In His Learned Book, Development Of Nyaya Philosophy And Its Social Context Professor Sibajiban Bhattacharyya Has Traced The History Of Nyaya Philosophy With Reference To Its Social Contexts. That This System Of Philosophy, Darsana, Is Not Unnecessarily Abstract But Has Taken Congizance Of Its Theoretical Ancestry As Well As Practical Circumstances Will Be Evident To The Perceptive Reader. As A Branch Of Knowledge, Vidya, Philosophy As Darsana Was Known In India For A Long Time. In Kautilya'S Arthasastra The Recognized Branches (...) Of Knowledge Are Four: (I) The Three Vedas (Trayi), (Ii) Trade And Commerce (Varta); (Iii) Law And Order (Dandaniti) And (Iv) Anvisiki, Which According To Kautilya Means Sankhya, Yoga And Lokayata. However, Later On Anvisiki Stood For Logic And Metaphysic. In The History Of Indian Philosophy The First Use Of The Term Darsana Has Been Attributed To Haribhadrasuri, The Jaina Philosopher And Author Of The Sad Darsana Samuccaya. Nearly 400 Years After Haribhadrasuri The Term Darsana In The Current Sense Was Used By Sankaracarya In His Commentary On The Brahmasutra. In This Comprehensive Book Professor Bhattacharyya Has Dealt With The Works Of Mostof The Famous Nyaya Thinkers Like Gautama, Vatsyayana, Jayanta Bhatta, Bhasarvajna, Udayana, Vardhamana And Various Other Writers Down The Centuries. This Scholarly Book From The Pen Of Bhattacharyya Is Highly Readable And Informative. It Is Hoped That The Book Will Be Profitably Used By Researchers, Scholars And The General Reading Public. (shrink)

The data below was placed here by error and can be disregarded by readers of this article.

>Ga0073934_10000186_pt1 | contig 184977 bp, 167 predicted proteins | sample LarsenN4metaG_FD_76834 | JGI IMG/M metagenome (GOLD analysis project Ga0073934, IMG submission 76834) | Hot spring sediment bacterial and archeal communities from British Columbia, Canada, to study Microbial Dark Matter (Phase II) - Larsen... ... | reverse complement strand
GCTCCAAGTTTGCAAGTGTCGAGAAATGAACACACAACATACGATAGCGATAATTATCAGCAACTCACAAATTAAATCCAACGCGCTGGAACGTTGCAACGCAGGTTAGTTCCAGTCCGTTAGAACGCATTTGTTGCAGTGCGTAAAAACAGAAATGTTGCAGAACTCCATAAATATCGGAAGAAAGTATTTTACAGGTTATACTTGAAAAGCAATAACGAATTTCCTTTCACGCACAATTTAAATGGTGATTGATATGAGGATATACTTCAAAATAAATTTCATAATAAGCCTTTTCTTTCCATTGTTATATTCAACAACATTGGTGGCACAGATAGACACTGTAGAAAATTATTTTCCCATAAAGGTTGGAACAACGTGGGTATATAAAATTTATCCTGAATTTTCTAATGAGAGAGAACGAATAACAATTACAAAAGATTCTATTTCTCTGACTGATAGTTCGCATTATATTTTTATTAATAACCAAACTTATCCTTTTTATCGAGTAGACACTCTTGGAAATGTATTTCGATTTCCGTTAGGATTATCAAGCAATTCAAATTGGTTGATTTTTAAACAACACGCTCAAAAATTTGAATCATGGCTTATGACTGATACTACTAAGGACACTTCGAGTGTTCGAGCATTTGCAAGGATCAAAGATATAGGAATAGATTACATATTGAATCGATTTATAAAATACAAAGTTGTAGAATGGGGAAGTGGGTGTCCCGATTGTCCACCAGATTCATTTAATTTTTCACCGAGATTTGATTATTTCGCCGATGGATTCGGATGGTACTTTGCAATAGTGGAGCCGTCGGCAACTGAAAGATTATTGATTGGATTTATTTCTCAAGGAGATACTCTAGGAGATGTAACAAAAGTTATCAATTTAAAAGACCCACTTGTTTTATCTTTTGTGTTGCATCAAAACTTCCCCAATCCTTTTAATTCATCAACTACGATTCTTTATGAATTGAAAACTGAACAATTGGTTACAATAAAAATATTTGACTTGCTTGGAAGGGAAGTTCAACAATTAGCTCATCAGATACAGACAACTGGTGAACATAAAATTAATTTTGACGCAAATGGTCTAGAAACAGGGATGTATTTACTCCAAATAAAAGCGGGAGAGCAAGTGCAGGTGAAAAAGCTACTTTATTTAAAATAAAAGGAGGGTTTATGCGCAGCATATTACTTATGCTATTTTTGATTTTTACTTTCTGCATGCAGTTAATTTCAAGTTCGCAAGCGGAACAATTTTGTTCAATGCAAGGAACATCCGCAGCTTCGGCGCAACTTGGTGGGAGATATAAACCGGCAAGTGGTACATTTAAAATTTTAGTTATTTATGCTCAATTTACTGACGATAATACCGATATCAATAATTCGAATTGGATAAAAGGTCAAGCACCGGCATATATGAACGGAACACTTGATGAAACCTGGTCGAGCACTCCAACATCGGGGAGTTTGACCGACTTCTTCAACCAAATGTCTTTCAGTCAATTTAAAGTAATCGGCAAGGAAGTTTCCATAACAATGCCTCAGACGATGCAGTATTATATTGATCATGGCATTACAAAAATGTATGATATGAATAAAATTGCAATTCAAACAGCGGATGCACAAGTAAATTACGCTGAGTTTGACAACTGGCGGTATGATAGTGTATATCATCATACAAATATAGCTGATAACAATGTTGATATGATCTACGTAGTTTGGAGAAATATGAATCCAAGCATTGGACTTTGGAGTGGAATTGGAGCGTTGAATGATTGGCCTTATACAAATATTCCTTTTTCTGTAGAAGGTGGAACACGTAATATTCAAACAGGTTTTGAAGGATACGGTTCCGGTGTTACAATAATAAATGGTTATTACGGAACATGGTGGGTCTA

This chapter begins with a discussion of Indian theories of inference. It identifies the unique features of Indian logic not found in Western logic. Indian theories of inference are primarily theories of adequate evidence, but they may also be viewed as systems of nonmonotonic reasoning, which is being used in modern computer simulation of actual human reasoning processes. The chapter then discusses Nyāya logic, Buddhist logic, Jaina logic, and Navya–Nyāya logic.